Divine extinction, p.25
Divine Extinction, p.25Hylton Smith
“The nuclear arsenal is still only operable by a handful of personnel, who are still aware of their duty. If it was known to these mobs that we were about to pull the plug on this, and become totally dependent on the Phobos project, it may make them stop and think. The futility of saving the physical world and having to transform this regressed ‘stone-age’ culture to a new civilisation within a few years, may get through to the masses who bend the knee to these ‘tribe’ leaders.”
“I’m beaten Ricardo. The Truth hasn’t been able to withstand human frailties. I was wrong. I cannot continue and must make preparations. I see you are still able to find the energy and insight to see this through. I genuinely wish I could help you, but the reality is that I would be a serious millstone.”
Pierze recognised that the collapse of order was a major factor in Zara’s plight. It had appeared, in Zara’s mind, out of nowhere to infect a trend, which had been happily ploughing its furrow in the opposite direction. There was no longer any official channel to engage in order to execute his dismantling of the nuclear missile array. He had the codes. He contacted every base in turn to inform them of the decision. Their code counterparts were input and the warheads were de-commissioned. He told the various commanders of these stations to begin disseminating this deactivation by word of mouth, the message being that this had been rendered necessary by the actions of the leaders of these pseudo-nations. This was irreversible as he destroyed his own reactivation protocols. The stations were abandoned.
The rapid spread of realisation, that there was only one hope of survival remaining, caused only momentary hiatus in the slide to anarchy. The atrocities of human upon human then accelerated to new levels of ruthlessness. Pierze and Zara became ‘most wanted’ by the tribes. They reluctantly accepted the need to disappear. Zara still had contacts with disciples who themselves had gone underground. He set up separate, convoluted itineraries for the two of them and they said their farewells as they didn’t realistically expect to make it. Pierze had a lot of thinking to do after Zara’s parting gift.
“Ricardo, we have been through a lot together, actually more than you know. This may be the last chance I have, so I feel compelled to set the record straight. You knew me formerly as Osvaldo Martinez, and before that as Constantin Boniek. I know this will be a shock for you, but I truly believe we aren’t so different in our ideals. We both have dependence upon order, the vision for the human race as a whole, and the tenacity to see things through.”
Pierze was dumbstruck but allowed Zara to continue. “We may have gone about the pursuit of these objectives in a different manner and been on the opposite sides of some arbitrary law, but I have honestly enjoyed every minute we have worked together. We have come within a whisker of success, and it was my stubbornness in ignoring your advice which has brought us to this point of frustration. It’s the second time for me, as you thwarted Sidonia, but you will get over this as I did back then. What is different for me this time is the true feeling of belonging I have had with Alexei Stepanov, Boris Krasnic, the Circle of Light and of course, yourself. I hope you won’t judge me too harshly, I can only ask you to remember it was you who suggested we work together on Rescue 2045. We both enjoyed this because we have changed.”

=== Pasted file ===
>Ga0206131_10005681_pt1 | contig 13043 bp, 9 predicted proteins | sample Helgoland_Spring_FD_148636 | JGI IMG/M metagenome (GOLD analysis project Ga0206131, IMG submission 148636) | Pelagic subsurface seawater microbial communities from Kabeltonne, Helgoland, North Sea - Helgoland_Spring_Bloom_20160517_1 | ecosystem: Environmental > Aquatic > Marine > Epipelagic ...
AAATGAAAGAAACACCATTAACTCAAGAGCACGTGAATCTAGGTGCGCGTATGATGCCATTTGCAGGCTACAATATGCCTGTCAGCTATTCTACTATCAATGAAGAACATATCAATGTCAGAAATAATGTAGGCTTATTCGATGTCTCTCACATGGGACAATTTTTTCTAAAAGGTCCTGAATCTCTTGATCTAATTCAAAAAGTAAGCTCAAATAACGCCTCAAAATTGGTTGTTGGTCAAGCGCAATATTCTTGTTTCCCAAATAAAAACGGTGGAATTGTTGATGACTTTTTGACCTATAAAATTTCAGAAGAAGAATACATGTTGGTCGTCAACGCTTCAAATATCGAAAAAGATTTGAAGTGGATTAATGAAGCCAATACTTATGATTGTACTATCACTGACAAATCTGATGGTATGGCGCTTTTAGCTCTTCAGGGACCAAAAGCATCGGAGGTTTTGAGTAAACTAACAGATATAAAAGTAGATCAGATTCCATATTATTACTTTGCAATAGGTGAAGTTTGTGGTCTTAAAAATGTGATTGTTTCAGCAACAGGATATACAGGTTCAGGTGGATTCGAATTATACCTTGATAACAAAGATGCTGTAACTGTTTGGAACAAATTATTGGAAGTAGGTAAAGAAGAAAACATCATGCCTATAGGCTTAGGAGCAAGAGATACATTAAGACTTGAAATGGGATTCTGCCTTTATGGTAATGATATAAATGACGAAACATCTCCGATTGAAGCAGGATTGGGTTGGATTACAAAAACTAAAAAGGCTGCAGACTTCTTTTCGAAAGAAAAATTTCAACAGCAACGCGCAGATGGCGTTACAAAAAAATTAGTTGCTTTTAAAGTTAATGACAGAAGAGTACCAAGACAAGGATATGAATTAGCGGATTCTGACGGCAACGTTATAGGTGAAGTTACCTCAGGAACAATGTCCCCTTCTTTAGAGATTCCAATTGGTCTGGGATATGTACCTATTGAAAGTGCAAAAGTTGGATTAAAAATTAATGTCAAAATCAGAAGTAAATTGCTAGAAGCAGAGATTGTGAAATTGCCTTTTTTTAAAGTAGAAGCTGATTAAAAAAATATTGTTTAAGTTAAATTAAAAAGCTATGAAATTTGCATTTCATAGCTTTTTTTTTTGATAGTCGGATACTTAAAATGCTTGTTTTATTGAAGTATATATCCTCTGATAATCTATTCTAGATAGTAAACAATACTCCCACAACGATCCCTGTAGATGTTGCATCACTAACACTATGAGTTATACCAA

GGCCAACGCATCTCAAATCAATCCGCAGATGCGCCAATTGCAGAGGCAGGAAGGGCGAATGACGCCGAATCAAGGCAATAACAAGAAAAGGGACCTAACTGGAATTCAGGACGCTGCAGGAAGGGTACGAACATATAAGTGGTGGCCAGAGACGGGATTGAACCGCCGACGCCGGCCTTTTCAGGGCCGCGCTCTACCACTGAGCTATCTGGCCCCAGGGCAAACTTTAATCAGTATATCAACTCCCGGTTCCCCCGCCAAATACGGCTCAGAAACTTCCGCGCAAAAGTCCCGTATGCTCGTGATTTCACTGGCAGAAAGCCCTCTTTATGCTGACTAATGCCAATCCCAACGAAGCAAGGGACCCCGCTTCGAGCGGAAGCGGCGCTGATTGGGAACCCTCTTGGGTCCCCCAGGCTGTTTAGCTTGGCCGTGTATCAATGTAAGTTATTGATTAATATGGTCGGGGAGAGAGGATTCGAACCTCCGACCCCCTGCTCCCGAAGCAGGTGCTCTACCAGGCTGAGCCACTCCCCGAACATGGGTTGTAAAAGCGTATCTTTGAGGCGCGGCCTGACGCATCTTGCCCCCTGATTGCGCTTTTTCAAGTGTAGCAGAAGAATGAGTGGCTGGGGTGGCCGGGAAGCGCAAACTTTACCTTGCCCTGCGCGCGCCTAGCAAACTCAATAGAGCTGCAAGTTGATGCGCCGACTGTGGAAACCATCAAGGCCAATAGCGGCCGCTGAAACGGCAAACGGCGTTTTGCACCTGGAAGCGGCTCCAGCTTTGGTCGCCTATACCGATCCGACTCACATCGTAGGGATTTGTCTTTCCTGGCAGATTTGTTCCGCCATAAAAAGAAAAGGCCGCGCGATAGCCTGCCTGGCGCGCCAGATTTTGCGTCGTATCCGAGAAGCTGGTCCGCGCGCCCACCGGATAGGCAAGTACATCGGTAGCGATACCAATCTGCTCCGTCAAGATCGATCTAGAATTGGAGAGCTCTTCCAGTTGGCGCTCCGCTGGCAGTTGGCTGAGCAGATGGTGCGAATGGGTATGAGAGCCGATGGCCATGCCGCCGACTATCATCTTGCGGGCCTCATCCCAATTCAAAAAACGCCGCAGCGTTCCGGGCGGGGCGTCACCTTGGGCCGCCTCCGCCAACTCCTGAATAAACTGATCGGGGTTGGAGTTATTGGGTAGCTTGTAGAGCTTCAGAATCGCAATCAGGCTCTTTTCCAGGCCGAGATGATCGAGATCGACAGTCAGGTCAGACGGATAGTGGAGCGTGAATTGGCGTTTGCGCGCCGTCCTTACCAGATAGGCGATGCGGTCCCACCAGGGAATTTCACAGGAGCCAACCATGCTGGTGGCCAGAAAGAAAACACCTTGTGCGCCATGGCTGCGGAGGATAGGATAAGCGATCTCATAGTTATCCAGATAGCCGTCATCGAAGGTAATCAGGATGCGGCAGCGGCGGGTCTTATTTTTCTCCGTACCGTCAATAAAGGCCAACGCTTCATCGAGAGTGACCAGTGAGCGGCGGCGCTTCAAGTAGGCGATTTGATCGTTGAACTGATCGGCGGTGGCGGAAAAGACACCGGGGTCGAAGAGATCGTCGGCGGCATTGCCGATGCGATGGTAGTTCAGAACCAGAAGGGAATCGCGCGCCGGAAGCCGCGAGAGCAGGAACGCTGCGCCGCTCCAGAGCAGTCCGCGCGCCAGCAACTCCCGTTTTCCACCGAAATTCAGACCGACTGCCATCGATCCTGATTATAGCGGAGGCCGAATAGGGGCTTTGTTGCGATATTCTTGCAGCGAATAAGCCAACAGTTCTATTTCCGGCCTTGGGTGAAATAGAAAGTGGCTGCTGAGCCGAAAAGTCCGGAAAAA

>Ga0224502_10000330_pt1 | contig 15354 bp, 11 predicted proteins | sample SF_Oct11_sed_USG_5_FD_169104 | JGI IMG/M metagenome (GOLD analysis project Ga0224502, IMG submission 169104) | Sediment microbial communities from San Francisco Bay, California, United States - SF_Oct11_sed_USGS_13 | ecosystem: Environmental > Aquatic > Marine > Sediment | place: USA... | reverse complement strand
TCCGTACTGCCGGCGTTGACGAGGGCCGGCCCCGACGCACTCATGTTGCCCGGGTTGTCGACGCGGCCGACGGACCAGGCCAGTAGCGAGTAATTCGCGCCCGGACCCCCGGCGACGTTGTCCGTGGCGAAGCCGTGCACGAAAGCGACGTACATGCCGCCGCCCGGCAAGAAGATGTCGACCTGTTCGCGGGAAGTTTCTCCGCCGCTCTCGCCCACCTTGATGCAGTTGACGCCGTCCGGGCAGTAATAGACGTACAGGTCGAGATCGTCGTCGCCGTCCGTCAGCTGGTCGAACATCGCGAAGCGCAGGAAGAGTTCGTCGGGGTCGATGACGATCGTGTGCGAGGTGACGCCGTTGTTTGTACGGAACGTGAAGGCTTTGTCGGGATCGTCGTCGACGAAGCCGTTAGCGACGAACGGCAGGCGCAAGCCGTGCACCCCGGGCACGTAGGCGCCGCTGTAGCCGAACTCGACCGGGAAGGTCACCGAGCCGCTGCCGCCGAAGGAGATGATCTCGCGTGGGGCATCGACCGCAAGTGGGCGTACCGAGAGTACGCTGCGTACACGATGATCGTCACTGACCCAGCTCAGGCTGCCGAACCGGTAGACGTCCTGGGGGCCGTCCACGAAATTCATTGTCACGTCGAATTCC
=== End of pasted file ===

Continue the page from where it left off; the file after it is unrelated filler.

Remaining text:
Pierze had recovered sufficient poise to identify with most of what Zara said, and promised to meet him at the eventual destination they had planned.
The comet had arrived within the prescribed arc of the Kuiper belt. The delegated team from Mars was standing by close to Phobos. The chief technical officer was awaiting the signal from Earth to engage the drive activation sequence. For Enrico Calzado, this was a terrifying responsibility. One mental lapse of concentration or accidental movement in zero gravity while attempting to input the information would sentence the Earth to an extinction event not known since the dinosaurs were erased. It had felt like an honour when he was told of the distinction of his selection. The additional pressure of his family being on Mars was not to be discounted. His failure would also pass a sentence of death in isolation for them. His mouth was very dry and he felt he needed a tranquiliser, but that was out of the question.
The situation on Earth was complex. Only the remnants of ordered society were able to take pictures relayed from the Moon. For them, the feeling of helplessness predominated. Other scattered groups who had stayed with their faith in the Circle of Light were primed to begin looking out for a bright object in the sky, and follow its trajectory. If it struck Phobos, they knew they would probably perish. The anarchists, in the main, preached the gospel of a hoax. They wanted to hang on to what they had if the collision with Phobos was prevented. They claimed various versions of disinformation having been peddled by government for their own benefit, and would be able to parade ‘proof’ that they had ingeniously saved the planet. They thumped out the message that there never was such a potential threat.